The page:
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TD Magazine Article

She Works Hard for the Money

The world will take more than a century to achieve gender pay equity.


Tue Jan 02 2024

She Works Hard for the Money

The world will take more than a century to achieve gender pay equity.

Knowing your worth is subjective. For example, while the minimum amount of money most US workers were willing to accept for a new job reached a new high in 2023, the difference between what men and women will accept is stark.


Last year, the New York Federal Reserve reported the minimum acceptable salary to switch jobs was $78,645. Men, on average, aren't willing to accept less than $91,048, while women will accept $66,068.

The World Economic Forum's (WEF) Global Gender Gap Report 2023 found it will take more than 100 years to close that gap. The report calculates the global gender gap score—the percentage that the gap has closed—was 68.4 percent in 2023. That's an increase of just 0.3 percent from 2022. At that pace, the world won't achieve pay equity until 2154.

"Recent years have been marked by major setbacks for gender parity globally, with previous progress disrupted by the COVID-19 pandemic's impact on women and girls in education and the workforce, followed by economic and geopolitical crises," WEF Managing Director Saadia Zahidi says in the report. "Today, some parts of the world are seeing partial recoveries while others are experiencing deteriorations as new crises unfold."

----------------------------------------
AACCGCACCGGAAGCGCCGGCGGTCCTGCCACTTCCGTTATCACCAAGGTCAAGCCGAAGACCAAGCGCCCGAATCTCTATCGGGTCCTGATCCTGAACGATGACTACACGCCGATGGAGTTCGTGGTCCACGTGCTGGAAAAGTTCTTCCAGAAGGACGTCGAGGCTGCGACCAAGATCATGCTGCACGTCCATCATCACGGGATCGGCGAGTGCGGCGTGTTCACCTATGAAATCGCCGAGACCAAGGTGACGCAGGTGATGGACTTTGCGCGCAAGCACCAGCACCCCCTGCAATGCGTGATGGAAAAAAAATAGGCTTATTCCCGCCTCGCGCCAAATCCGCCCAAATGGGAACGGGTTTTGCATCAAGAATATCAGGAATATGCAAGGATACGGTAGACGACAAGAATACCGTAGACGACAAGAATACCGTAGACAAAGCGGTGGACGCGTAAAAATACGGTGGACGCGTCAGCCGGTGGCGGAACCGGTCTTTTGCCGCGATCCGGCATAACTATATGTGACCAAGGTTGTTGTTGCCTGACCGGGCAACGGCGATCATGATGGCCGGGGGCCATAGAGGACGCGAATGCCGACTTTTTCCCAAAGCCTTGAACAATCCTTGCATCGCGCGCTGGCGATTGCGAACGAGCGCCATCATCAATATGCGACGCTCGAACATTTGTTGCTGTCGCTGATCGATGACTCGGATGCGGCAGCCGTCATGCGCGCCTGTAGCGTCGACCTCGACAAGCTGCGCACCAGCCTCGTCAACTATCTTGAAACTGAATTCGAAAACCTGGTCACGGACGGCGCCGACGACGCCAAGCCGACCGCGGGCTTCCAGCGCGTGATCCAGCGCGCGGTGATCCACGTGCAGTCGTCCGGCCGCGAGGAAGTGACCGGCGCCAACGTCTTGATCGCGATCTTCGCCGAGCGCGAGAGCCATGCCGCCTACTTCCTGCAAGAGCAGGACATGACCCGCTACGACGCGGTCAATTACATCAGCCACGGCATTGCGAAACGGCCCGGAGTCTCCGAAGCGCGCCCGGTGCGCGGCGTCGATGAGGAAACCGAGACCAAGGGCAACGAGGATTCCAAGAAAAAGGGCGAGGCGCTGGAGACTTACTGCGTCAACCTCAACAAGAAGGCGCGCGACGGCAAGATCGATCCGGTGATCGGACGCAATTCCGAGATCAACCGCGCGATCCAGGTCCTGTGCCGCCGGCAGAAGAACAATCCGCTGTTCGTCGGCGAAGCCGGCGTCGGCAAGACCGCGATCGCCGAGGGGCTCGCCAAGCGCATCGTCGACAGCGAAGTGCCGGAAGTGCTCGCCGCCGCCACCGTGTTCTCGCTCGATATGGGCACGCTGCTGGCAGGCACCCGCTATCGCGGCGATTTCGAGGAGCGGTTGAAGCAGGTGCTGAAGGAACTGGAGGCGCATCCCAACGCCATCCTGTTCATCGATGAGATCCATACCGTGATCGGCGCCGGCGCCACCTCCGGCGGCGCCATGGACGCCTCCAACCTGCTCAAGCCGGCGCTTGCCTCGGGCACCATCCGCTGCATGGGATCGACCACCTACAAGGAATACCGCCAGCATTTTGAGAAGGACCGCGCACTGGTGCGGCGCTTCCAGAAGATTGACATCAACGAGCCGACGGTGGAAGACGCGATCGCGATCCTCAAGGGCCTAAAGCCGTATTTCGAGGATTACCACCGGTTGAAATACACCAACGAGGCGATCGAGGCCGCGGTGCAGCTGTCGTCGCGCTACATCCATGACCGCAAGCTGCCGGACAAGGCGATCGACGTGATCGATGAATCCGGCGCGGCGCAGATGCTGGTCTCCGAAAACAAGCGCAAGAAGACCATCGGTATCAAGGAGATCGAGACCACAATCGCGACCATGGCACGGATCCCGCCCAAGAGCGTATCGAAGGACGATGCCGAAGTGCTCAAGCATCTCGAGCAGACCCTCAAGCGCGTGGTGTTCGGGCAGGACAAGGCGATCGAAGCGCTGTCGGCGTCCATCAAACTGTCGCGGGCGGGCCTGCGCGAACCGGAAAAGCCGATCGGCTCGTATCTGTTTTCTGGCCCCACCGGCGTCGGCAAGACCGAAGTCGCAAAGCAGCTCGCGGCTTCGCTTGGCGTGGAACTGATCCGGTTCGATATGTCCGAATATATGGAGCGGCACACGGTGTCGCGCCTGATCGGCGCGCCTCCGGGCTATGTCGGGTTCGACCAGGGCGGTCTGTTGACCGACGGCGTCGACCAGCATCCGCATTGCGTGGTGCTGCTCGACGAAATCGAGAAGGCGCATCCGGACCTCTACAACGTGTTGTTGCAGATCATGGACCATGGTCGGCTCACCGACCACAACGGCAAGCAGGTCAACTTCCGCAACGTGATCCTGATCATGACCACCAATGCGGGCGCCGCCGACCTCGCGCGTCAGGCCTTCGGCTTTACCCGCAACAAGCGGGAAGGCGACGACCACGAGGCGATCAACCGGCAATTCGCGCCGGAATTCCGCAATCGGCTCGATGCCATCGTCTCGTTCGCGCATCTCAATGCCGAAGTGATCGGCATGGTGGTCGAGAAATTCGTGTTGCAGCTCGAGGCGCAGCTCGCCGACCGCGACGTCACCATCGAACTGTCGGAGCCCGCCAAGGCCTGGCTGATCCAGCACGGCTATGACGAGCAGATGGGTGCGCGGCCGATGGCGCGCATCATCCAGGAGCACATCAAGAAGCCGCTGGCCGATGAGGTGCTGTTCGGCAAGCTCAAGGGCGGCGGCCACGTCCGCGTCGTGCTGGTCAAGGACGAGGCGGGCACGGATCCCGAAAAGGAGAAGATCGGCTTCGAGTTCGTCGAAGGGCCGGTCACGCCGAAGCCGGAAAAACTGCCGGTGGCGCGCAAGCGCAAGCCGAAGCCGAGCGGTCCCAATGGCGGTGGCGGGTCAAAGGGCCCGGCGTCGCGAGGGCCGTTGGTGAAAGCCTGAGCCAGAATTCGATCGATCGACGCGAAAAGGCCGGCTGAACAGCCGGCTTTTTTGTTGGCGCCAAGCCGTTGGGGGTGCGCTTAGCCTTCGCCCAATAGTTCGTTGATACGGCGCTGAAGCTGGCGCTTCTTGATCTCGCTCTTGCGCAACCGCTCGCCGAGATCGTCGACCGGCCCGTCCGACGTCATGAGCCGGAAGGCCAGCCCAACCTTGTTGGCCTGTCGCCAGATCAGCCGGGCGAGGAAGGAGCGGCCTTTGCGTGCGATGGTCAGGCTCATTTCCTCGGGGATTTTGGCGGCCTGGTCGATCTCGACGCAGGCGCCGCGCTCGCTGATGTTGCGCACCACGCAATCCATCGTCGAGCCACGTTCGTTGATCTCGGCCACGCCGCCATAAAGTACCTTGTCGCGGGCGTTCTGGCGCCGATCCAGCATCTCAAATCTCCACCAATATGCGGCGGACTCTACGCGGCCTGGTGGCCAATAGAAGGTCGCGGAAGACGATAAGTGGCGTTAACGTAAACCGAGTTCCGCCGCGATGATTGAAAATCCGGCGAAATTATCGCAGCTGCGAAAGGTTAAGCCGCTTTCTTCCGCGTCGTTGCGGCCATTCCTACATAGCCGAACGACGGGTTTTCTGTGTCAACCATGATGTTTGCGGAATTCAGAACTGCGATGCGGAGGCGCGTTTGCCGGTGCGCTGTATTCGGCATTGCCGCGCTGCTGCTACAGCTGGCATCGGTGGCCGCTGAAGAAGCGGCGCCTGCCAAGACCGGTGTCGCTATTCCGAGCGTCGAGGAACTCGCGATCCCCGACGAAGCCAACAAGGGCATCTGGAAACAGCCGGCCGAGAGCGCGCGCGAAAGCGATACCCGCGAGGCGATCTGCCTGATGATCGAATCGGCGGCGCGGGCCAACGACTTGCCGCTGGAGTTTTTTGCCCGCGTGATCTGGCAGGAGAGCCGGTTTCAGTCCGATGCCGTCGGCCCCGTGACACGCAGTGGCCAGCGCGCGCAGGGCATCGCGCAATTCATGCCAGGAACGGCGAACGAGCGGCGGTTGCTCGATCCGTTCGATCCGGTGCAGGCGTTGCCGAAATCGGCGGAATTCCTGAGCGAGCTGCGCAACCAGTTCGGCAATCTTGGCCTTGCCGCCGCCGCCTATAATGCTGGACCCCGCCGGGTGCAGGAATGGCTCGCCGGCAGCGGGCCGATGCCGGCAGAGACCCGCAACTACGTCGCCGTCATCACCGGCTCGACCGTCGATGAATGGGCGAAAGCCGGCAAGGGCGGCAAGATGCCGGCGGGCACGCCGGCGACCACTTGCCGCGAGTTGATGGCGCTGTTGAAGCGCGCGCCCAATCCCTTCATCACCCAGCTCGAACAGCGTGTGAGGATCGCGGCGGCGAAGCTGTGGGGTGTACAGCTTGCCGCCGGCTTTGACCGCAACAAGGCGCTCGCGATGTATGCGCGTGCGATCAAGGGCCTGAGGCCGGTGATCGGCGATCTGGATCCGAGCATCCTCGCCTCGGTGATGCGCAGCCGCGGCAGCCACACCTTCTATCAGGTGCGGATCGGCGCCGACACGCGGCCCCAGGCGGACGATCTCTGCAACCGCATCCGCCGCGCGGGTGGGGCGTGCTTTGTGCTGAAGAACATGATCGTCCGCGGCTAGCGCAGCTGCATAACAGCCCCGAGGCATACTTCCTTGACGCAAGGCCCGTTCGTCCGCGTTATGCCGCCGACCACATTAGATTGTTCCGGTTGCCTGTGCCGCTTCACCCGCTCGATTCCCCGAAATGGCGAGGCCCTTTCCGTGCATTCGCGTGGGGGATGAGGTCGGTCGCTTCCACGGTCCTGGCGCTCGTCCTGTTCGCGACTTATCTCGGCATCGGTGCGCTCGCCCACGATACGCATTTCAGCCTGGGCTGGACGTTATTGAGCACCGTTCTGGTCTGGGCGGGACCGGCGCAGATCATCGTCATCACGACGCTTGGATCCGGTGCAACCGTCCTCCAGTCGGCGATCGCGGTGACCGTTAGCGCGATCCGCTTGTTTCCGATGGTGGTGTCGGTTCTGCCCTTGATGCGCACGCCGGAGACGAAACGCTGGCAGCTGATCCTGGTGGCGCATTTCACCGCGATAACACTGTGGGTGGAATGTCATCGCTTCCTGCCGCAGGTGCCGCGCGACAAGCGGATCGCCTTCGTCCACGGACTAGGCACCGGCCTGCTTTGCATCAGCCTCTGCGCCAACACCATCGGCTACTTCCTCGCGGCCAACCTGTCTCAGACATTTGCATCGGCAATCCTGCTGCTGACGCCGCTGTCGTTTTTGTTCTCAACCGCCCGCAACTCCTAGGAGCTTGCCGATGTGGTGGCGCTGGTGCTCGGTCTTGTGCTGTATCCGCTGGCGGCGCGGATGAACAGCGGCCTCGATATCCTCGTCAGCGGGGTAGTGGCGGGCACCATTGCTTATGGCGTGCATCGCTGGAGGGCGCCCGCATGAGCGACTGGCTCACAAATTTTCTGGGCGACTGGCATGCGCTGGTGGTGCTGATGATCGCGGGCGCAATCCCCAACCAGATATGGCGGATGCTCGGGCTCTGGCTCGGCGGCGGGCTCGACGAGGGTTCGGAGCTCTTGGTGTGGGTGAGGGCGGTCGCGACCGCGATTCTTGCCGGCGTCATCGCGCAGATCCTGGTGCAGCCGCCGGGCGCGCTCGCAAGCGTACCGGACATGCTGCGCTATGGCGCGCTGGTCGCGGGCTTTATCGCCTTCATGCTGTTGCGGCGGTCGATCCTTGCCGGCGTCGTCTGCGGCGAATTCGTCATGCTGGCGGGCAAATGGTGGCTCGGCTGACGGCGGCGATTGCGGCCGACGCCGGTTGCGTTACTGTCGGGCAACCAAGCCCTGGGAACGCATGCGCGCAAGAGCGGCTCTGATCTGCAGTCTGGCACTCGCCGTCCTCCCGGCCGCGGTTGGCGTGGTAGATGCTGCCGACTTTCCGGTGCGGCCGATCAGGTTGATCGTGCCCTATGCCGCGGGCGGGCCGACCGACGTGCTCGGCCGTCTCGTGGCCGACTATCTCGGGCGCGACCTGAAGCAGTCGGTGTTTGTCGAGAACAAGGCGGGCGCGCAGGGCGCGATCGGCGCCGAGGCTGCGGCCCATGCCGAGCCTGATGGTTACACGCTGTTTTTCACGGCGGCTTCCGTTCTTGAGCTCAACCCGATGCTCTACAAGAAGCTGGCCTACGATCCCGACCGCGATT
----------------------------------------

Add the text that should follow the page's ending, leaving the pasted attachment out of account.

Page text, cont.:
For the 14th consecutive year, Iceland holds the top spot at 91 percent. The US ranked 43rd at 75 percent.

Separately, online resume builder LiveCareer's Gender and the Labor Market: 2023 Global Report examines pay disparity in 20 countries through factors such as discrimination, age, working hours, education, and parenthood. The study shows the US had a gender pay gap of 20 percent. Korea had the most significant gap at 34 percent.


In WEF's report, Zahidi implores companies worldwide to take action to speed up the process from the current 131-year projection of closing the gap.

"The tepid progress on persistently large gaps documented in this seventeenth edition of the Global Gender Gap Report creates an urgent case for renewed and concerted action," she says. "Accelerating progress towards gender parity will not only improve outcomes for women and girls but benefit economies and societies more widely, reviving growth, boosting innovation, and increasing resilience."

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January 2024 - TD Magazine

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